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Truthfully, I think that Kevin Smith knows YOGA HOSERS isn’t a good movie. In the Q&A shown before the Fathom Event screening, Smith stated that the film is a midnight movie made for viewers who aren’t allowed to stay up until midnight. He seems to be writing off this film’s bad quality as it being made for kids. I don’t think that’s quite the case. There may be no F-bombs or nudity in this film, but there’s definitely enough sexual innuendos to earn the PG-13 rating (which isn’t exactly perfect for a “kid’s movie”). Even if YOGA HOSERS was actually intended for little girls, quality kid’s films usually entertain older viewers too. How terrible is YOGA HOSERS? Well, let’s just say that a theater filled with hardcore Kevin Smith fans was dead silent for 90% of the running time and I’ll pretty much be ignoring the rest of Kevin Smith’s new movies until he inevitably makes CLERKS III.

Grade: D-

AMERICAN ULTRA (2015)

Review by Derrick Carter

Running Time: 1 hour 35 minutes

MPAA Rating: R for Strong Bloody Violence, Language throughout, Drug Use and some Sexual Content

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Directed by: Nima Nourizadeh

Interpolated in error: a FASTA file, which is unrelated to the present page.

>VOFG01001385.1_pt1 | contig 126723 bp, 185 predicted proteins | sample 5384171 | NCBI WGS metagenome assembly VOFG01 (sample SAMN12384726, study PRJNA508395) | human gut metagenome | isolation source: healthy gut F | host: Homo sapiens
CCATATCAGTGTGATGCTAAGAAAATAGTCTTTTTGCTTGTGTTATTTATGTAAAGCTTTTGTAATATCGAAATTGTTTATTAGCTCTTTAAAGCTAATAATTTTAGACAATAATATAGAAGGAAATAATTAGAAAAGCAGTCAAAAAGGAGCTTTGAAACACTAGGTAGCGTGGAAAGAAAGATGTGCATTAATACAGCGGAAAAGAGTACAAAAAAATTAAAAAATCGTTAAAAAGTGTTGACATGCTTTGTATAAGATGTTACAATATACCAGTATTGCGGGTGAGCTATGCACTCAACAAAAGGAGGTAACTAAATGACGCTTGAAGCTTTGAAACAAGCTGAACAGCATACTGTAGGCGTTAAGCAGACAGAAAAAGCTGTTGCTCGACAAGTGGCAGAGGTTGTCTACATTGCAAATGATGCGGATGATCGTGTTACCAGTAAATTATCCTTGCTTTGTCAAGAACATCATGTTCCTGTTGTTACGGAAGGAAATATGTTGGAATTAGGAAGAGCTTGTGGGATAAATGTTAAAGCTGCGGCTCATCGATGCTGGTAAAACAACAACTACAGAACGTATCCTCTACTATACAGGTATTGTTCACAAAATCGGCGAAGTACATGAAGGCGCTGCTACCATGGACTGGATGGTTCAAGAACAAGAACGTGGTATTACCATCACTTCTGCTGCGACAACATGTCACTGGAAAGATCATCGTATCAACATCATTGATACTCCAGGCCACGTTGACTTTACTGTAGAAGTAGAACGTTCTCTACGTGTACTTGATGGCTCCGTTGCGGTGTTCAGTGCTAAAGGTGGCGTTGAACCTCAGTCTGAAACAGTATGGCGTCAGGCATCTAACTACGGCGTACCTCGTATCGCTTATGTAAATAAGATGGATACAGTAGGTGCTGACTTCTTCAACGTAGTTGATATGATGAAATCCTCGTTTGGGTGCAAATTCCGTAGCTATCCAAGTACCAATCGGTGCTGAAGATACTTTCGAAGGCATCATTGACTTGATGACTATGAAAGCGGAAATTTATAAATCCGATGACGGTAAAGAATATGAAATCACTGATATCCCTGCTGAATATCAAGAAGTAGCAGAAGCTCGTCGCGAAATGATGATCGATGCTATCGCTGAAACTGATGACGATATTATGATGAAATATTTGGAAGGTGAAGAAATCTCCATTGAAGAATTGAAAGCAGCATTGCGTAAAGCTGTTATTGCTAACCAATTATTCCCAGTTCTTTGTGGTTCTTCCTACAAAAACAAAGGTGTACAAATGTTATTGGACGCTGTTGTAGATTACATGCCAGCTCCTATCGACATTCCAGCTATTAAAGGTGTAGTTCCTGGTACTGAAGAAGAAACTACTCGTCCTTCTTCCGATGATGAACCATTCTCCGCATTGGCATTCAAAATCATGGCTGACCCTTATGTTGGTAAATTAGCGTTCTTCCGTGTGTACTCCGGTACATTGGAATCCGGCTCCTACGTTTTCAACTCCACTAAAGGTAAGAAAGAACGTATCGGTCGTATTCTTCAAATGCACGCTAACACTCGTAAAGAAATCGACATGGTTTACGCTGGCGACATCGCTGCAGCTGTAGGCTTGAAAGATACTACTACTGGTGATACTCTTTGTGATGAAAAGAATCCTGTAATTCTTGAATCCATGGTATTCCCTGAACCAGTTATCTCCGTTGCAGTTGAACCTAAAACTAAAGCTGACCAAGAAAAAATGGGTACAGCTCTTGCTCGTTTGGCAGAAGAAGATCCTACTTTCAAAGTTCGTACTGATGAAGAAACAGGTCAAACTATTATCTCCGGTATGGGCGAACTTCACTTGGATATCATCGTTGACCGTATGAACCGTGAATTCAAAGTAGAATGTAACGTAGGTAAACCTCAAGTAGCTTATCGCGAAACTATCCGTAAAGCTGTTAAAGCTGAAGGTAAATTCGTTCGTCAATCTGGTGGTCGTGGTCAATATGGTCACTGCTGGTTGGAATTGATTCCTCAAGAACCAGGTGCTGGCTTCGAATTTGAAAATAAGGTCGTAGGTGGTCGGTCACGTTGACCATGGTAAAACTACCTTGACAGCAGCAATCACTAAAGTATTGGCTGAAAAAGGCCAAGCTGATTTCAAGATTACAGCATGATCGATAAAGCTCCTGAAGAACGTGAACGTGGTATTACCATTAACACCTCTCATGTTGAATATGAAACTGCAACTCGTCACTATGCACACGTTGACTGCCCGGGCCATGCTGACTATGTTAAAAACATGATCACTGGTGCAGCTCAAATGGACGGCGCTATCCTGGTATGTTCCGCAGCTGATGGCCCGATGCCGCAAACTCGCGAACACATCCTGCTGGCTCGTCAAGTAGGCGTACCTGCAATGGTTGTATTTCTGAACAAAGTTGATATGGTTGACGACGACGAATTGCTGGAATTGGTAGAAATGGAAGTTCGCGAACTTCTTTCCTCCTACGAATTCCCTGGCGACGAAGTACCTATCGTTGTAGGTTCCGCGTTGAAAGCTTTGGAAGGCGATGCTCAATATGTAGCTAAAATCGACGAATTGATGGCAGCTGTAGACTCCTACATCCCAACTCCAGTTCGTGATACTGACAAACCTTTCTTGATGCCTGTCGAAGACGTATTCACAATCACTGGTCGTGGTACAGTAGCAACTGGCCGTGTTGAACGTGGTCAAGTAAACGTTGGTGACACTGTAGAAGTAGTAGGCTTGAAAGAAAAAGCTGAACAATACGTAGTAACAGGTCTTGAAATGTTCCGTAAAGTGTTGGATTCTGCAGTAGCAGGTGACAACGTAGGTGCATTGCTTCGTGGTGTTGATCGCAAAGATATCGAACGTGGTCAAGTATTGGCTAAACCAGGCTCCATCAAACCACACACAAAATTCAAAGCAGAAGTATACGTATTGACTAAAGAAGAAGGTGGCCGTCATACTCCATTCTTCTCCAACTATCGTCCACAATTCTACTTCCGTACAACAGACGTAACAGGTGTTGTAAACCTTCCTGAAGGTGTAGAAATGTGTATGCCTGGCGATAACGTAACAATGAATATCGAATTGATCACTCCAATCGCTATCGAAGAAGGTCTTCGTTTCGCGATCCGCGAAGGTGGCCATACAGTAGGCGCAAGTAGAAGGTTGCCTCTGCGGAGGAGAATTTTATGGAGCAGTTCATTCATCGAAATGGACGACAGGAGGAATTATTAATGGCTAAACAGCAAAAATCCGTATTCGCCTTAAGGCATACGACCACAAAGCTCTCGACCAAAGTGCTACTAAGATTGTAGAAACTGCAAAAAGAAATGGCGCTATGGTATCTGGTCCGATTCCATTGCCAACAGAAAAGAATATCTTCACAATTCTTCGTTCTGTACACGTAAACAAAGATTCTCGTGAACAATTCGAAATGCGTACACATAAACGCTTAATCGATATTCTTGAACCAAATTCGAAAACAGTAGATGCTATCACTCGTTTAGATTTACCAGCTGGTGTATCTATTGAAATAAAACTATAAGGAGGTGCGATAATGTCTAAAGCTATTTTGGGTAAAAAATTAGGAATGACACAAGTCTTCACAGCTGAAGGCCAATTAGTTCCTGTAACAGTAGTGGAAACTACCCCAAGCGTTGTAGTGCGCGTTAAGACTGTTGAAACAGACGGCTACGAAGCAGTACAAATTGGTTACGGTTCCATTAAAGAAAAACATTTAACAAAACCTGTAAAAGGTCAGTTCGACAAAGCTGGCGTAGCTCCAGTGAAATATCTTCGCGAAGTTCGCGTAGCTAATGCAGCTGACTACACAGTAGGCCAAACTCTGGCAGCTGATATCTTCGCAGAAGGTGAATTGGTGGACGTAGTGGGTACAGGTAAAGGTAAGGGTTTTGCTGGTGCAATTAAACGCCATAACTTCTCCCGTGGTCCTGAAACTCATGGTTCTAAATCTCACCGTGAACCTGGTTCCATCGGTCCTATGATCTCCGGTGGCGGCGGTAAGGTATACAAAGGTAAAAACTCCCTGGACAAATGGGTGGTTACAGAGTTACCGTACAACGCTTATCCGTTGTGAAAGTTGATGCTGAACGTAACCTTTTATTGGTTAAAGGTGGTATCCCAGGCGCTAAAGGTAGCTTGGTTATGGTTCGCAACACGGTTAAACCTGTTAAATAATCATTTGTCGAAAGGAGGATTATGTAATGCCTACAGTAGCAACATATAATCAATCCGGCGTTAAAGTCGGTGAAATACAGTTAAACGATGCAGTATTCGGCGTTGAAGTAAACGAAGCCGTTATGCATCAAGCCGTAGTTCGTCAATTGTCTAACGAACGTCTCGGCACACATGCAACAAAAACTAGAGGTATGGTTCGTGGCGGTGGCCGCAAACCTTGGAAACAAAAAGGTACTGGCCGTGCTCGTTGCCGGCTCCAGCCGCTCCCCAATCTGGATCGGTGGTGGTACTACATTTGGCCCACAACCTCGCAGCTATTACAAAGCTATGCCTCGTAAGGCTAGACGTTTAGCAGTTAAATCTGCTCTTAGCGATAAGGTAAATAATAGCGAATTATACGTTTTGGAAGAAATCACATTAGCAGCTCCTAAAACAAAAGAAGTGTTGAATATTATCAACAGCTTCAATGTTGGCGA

Written by: Max Landis

Starring: Jesse Eisenberg, Kristen Stewart, Topher Grace, Connie Britton, Walton Goggins, John Leguizamo, Bill Pullman & Tony Hale

Sometimes, you walk into a movie knowing precisely what you’re going to get. That was my exact situation with AMERICAN ULTRA. I bought my ticket expecting a batshit insane action-comedy and that’s exactly what I received. Though it’s definitely not for everyone (especially gauging its current low percentage on Rotten Tomatoes), this crazy stoner adventure has a likely chance of going down as a future cult classic. I could see it easily resting next to REPO! THE GENETIC OPERA and SCOTT PILGRIM VS. THE WORLD. The film is far from perfect and has its problems, but I found AMERICAN ULTRA to be a blast of entertaining mayhem.

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Mike Howell lives a fairly uninteresting existence. He’s a stoner loser who’s going nowhere and suffers from a crippling number of irrational phobias. The best part of Mike’s life is his long-time stoner girlfriend, Phoebe. One night, a mysterious woman walks into Mike’s workplace and speaks gibberish to him that sound like bad song lyrics. It turns out that these “lyrics” were actually activation code words and Mike is far from your typical stoner. With lots of bad people coming to kill him, Mike finds himself suddenly endowed with a set of deadly skills that he never knew he had. To make it through the night alive, he’ll need some help from Phoebe and a variety of household appliances turned deadly weapons (including a spoon and a dust-pan). Think BOURNE IDENTITY with a BIG LEBOWSKI attitude.